Smetana, Bedřich


Smetana, Bedřich

The Two Widows, Comic opera in three acts “Hamburger version” (Vocal score with German and Czech libretto)

SKU: 2014b Categories: ,



Smetana, Bedřich

The Two Widows, Comic opera in three (!) acts (Vocal score to the 3rd version of the opera known as “Hamburger version”/ with German and Czech libretto)

For more information about the opera:

“Mr. Smetana has an enormous salary as composer, conductor, artistic director, and director of the opera school. As a composer his activities are negligible. … As a conductor he is known by name only in the theater handbook. … As director of the opera school he has an immense timetable: two lectures since the school began. … In short, Mr. Smetana must be considered a nothing – a zero – a blank!” (František Pivoda, Politik, 12 September 1874)

Thus the climate of conservative opinion that greeted Bedřich Smetana in 1874, expressed in a tone we are more likely to associate today with weblog cranks. History has proven Pivoda wrong, of course, but it was this climate that surrounded and gave rise to Smetana‘s fifth opera, The Two Widows (Dvě vdovy). Intent on creating a broad repertoire of national opera – that is, operas written to Czech librettos on Czech subjects in a distinctively Czech musical idiom – he had already produced a historical romance on a Sir Walter Scott-like medieval subject (The Brandenburgers in Bohemia, 1866), a folk comedy in a rural setting (The Bartered Bride, 1866), and a lofty heroic tragedy (Dalibor, 1868) and had completed the score to his great pageant on the founding of the Czech nation, Libuše. But the virulent reception given to Dalibor in the press, where it was accused (among other things) of introducing Germanic Wagnerisms into the nascent language of Czech opera, caused him to hold back on mounting Libuše, which he knew would invite attacks at the same level of ferocity (eventually it was produced in 1881 to inaugurate the newly built Prague National Opera). Instead, Smetana turned his mind to a lighter subject and wrote what he termed a “conversational” opera, one in which the Czech language would be put to use on more homely themes than the historical or legendary subjects of its four predecessors. To quote the composer’s own words, “I purposely gave the music a certain style so that the elegance of the drawing-room should be joined with tenderness and nobility. It was an attempt … to write an opera for once in an elevated drawing-room style” (letter of 21 February 1882 to Ludevít Procháska). …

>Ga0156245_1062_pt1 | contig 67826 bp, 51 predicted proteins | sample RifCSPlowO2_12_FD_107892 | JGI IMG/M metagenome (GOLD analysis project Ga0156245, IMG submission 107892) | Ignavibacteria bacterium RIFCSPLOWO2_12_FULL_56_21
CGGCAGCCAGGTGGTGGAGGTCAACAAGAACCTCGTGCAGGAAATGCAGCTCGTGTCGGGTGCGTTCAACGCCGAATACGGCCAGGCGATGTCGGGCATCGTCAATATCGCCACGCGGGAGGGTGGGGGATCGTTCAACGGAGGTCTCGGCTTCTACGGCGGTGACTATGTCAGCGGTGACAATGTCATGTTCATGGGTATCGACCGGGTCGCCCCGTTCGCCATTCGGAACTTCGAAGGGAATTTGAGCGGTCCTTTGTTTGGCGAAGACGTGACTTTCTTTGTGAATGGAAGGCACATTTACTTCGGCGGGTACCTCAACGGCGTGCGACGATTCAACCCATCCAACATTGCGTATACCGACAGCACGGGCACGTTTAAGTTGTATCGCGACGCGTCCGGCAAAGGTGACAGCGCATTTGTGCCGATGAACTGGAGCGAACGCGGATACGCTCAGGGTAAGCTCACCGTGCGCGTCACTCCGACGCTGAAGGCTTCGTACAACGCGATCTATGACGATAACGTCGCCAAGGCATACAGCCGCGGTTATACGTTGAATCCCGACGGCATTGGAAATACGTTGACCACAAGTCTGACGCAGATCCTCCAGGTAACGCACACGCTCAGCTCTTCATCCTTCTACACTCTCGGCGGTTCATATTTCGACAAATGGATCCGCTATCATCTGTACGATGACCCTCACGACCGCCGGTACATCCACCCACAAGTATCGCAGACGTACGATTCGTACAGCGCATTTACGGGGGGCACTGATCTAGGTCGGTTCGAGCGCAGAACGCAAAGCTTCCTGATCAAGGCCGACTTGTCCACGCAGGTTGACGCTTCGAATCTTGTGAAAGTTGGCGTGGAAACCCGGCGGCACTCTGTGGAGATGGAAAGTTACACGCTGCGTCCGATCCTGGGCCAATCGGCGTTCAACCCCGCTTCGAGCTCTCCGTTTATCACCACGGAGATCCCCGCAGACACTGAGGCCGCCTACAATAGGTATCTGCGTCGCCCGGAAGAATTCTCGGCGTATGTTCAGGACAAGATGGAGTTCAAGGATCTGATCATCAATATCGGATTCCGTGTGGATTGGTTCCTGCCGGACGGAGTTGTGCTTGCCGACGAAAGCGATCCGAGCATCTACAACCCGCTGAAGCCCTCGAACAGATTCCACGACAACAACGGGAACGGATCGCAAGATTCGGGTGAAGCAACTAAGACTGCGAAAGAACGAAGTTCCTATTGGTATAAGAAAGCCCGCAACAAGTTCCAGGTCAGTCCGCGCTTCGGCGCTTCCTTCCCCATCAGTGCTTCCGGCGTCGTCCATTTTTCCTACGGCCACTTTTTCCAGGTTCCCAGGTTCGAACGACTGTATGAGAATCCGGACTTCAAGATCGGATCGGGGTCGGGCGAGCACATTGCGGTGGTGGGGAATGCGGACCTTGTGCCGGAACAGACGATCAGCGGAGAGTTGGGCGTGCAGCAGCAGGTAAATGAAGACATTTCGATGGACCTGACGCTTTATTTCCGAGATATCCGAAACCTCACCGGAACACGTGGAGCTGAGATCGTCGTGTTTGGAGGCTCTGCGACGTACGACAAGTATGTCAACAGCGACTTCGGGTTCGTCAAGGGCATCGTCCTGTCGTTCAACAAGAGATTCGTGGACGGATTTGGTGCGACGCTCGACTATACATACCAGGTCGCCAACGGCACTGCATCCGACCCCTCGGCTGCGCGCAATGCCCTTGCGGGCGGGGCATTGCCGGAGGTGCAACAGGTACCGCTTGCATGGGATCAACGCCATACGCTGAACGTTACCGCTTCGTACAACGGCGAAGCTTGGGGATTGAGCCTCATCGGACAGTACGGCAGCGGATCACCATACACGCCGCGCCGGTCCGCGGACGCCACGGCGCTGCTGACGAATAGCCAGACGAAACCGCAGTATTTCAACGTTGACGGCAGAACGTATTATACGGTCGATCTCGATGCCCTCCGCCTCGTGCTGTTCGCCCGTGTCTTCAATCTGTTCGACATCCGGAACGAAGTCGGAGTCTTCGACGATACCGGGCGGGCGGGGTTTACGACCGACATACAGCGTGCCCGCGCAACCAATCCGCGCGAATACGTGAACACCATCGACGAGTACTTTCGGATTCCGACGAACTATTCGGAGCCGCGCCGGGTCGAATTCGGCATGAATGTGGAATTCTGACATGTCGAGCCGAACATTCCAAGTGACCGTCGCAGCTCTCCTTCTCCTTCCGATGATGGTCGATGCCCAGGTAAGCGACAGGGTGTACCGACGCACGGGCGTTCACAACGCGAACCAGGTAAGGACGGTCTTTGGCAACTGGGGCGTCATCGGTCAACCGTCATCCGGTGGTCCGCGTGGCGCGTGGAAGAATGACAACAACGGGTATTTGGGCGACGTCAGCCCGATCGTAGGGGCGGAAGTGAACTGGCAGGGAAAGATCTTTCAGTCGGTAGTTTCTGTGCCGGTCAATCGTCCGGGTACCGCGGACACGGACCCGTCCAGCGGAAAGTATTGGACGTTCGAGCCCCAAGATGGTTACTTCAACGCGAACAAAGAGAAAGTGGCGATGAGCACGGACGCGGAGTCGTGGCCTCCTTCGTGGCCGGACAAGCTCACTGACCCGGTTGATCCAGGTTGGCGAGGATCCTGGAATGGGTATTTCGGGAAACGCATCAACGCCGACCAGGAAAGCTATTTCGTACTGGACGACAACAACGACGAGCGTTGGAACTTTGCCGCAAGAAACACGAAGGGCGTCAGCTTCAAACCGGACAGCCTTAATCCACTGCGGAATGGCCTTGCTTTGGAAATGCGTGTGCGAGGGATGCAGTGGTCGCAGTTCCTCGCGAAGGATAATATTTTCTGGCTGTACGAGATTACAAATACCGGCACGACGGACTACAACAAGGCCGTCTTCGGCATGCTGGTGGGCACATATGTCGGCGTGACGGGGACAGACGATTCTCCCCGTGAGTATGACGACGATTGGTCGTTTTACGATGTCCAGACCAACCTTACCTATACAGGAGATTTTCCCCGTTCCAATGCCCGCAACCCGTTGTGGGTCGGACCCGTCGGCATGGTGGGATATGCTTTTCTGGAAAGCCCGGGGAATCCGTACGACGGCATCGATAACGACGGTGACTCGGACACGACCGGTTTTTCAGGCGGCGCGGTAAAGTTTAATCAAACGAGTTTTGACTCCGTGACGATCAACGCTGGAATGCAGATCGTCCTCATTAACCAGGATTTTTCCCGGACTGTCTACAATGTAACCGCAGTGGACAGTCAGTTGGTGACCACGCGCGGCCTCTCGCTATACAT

read full text > HERE

Score Data


Opera Explorer




210 x 297 mm


Vocal score with German and Czech libretto



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